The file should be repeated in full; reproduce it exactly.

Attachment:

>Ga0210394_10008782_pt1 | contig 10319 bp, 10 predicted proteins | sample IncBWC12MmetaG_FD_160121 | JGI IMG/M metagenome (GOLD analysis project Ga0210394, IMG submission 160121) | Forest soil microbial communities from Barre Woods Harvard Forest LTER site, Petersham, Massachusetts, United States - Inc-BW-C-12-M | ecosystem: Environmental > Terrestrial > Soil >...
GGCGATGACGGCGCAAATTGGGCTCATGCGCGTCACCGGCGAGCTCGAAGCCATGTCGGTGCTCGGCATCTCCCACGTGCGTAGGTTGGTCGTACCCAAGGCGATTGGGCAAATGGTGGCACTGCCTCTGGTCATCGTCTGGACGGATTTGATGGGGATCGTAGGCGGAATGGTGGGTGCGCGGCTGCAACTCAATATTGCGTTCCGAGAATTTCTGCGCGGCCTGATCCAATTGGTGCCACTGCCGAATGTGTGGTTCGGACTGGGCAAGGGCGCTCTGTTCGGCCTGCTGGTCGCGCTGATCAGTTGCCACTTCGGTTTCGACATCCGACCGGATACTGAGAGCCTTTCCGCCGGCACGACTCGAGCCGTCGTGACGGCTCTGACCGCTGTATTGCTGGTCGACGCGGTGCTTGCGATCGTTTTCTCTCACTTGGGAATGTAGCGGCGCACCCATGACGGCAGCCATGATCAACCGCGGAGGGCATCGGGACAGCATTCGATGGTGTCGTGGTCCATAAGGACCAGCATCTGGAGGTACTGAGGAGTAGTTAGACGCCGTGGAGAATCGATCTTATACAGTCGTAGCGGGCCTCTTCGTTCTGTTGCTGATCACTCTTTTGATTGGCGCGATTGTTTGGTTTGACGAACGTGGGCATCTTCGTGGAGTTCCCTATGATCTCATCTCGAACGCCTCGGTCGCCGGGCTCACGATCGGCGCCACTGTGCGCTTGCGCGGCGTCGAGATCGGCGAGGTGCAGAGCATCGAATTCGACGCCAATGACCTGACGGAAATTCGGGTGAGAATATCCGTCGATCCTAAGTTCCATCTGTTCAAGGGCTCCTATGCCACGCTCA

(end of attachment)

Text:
>Ga0210394_10008782_pt1 | contig 10319 bp, 10 predicted proteins | sample IncBWC12MmetaG_FD_160121 | JGI IMG/M metagenome (GOLD analysis project Ga0210394, IMG submission 160121) | Forest soil microbial communities from Barre Woods Harvard Forest LTER site, Petersham, Massachusetts, United States - Inc-BW-C-12-M | ecosystem: Environmental > Terrestrial > Soil >...
GGCGATGACGGCGCAAATTGGGCTCATGCGCGTCACCGGCGAGCTCGAAGCCATGTCGGTGCTCGGCATCTCCCACGTGCGTAGGTTGGTCGTACCCAAGGCGATTGGGCAAATGGTGGCACTGCCTCTGGTCATCGTCTGGACGGATTTGATGGGGATCGTAGGCGGAATGGTGGGTGCGCGGCTGCAACTCAATATTGCGTTCCGAGAATTTCTGCGCGGCCTGATCCAATTGGTGCCACTGCCGAATGTGTGGTTCGGACTGGGCAAGGGCGCTCTGTTCGGCCTGCTGGTCGCGCTGATCAGTTGCCACTTCGGTTTCGACATCCGACCGGATACTGAGAGCCTTTCCGCCGGCACGACTCGAGCCGTCGTGACGGCTCTGACCGCTGTATTGCTGGTCGACGCGGTGCTTGCGATCGTTTTCTCTCACTTGGGAATGTAGCGGCGCACCCATGACGGCAGCCATGATCAACCGCGGAGGGCATCGGGACAGCATTCGATGGTGTCGTGGTCCATAAGGACCAGCATCTGGAGGTACTGAGGAGTAGTTAGACGCCGTGGAGAATCGATCTTATACAGTCGTAGCGGGCCTCTTCGTTCTGTTGCTGATCACTCTTTTGATTGGCGCGATTGTTTGGTTTGACGAACGTGGGCATCTTCGTGGAGTTCCCTATGATCTCATCTCGAACGCCTCGGTCGCCGGGCTCACGATCGGCGCCACTGTGCGCTTGCGCGGCGTCGAGATCGGCGAGGTGCAGAGCATCGAATTCGACGCCAATGACCTGACGGAAATTCGGGTGAGAATATCCGTCGATCCTAAGTTCCATCTGTTCAAGGGCTCCTATGCCACGCTCA